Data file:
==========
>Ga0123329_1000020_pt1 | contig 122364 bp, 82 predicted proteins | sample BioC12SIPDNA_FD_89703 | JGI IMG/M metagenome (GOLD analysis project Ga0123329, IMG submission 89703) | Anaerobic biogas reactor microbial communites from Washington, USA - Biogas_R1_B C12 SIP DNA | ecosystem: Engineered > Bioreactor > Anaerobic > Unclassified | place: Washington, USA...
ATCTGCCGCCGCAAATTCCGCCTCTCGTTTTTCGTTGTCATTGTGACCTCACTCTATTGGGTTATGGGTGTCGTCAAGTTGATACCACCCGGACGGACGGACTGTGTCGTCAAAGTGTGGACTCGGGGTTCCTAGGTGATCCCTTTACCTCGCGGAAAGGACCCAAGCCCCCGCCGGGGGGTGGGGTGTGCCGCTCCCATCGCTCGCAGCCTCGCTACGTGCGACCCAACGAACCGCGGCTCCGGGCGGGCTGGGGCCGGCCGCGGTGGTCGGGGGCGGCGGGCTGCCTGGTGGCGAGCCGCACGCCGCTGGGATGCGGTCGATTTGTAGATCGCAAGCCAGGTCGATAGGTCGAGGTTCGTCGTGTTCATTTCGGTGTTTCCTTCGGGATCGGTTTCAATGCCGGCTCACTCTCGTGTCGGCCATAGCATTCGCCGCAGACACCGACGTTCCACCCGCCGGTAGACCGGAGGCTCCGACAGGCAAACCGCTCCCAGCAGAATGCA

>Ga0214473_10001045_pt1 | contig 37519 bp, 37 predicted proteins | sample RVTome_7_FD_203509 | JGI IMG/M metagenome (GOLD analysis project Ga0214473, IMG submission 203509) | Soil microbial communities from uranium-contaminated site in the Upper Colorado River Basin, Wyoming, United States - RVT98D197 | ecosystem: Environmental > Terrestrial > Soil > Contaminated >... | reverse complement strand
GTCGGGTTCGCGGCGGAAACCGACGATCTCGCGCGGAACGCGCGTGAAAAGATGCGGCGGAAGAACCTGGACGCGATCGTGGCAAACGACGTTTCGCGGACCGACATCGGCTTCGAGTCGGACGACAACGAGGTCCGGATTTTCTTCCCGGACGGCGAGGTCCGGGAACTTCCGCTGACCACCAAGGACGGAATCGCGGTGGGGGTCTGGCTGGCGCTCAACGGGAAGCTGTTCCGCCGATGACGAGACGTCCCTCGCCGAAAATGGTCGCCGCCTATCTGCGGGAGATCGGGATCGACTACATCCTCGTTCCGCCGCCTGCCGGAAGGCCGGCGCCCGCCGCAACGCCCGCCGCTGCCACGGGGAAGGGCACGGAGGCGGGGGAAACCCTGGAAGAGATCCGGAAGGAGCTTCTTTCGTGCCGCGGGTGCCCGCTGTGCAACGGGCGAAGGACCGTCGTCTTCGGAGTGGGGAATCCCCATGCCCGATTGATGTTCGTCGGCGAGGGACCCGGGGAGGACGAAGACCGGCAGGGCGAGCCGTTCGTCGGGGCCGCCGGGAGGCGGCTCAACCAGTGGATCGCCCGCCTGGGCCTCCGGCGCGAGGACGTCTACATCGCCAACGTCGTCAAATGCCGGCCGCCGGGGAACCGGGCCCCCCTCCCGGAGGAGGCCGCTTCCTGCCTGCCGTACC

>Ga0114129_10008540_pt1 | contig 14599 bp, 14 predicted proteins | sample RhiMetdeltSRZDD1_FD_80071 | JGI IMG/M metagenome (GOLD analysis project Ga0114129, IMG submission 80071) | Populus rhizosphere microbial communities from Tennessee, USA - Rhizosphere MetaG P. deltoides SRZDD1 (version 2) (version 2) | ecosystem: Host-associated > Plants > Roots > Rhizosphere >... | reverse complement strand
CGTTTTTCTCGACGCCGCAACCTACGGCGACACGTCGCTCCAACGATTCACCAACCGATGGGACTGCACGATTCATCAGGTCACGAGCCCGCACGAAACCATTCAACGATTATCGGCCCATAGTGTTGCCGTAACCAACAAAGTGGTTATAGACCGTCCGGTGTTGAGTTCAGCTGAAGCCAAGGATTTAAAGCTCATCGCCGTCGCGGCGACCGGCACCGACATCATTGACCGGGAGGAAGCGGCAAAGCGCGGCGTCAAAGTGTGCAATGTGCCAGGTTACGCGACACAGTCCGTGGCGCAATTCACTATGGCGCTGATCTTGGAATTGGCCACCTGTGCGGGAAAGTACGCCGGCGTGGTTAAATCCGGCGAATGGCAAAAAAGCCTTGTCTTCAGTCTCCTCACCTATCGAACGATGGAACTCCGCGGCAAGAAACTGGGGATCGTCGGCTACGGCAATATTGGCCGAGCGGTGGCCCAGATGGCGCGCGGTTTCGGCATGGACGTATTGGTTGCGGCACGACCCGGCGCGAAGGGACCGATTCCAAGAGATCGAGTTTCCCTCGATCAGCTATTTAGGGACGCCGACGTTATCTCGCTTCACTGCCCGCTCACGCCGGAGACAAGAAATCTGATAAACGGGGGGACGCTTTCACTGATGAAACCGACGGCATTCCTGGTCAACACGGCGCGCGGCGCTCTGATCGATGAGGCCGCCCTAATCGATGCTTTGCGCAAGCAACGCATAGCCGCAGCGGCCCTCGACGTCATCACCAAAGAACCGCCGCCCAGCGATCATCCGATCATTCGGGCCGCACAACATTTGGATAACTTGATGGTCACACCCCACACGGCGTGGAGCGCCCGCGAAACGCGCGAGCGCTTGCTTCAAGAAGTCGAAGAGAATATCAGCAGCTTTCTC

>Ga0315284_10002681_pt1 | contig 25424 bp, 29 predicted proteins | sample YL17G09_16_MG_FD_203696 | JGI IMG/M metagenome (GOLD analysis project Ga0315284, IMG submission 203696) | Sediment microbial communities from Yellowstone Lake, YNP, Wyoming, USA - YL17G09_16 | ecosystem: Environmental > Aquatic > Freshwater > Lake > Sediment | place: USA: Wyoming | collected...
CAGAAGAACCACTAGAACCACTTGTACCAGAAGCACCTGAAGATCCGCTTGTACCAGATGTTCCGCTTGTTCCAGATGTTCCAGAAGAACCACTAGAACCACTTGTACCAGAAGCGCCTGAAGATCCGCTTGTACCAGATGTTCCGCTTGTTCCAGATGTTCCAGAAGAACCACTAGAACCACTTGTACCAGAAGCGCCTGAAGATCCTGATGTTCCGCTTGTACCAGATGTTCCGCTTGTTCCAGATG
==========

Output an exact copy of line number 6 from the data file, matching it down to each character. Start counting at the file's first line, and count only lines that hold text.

CGTTTTTCTCGACGCCGCAACCTACGGCGACACGTCGCTCCAACGATTCACCAACCGATGGGACTGCACGATTCATCAGGTCACGAGCCCGCACGAAACCATTCAACGATTATCGGCCCATAGTGTTGCCGTAACCAACAAAGTGGTTATAGACCGTCCGGTGTTGAGTTCAGCTGAAGCCAAGGATTTAAAGCTCATCGCCGTCGCGGCGACCGGCACCGACATCATTGACCGGGAGGAAGCGGCAAAGCGCGGCGTCAAAGTGTGCAATGTGCCAGGTTACGCGACACAGTCCGTGGCGCAATTCACTATGGCGCTGATCTTGGAATTGGCCACCTGTGCGGGAAAGTACGCCGGCGTGGTTAAATCCGGCGAATGGCAAAAAAGCCTTGTCTTCAGTCTCCTCACCTATCGAACGATGGAACTCCGCGGCAAGAAACTGGGGATCGTCGGCTACGGCAATATTGGCCGAGCGGTGGCCCAGATGGCGCGCGGTTTCGGCATGGACGTATTGGTTGCGGCACGACCCGGCGCGAAGGGACCGATTCCAAGAGATCGAGTTTCCCTCGATCAGCTATTTAGGGACGCCGACGTTATCTCGCTTCACTGCCCGCTCACGCCGGAGACAAGAAATCTGATAAACGGGGGGACGCTTTCACTGATGAAACCGACGGCATTCCTGGTCAACACGGCGCGCGGCGCTCTGATCGATGAGGCCGCCCTAATCGATGCTTTGCGCAAGCAACGCATAGCCGCAGCGGCCCTCGACGTCATCACCAAAGAACCGCCGCCCAGCGATCATCCGATCATTCGGGCCGCACAACATTTGGATAACTTGATGGTCACACCCCACACGGCGTGGAGCGCCCGCGAAACGCGCGAGCGCTTGCTTCAAGAAGTCGAAGAGAATATCAGCAGCTTTCTC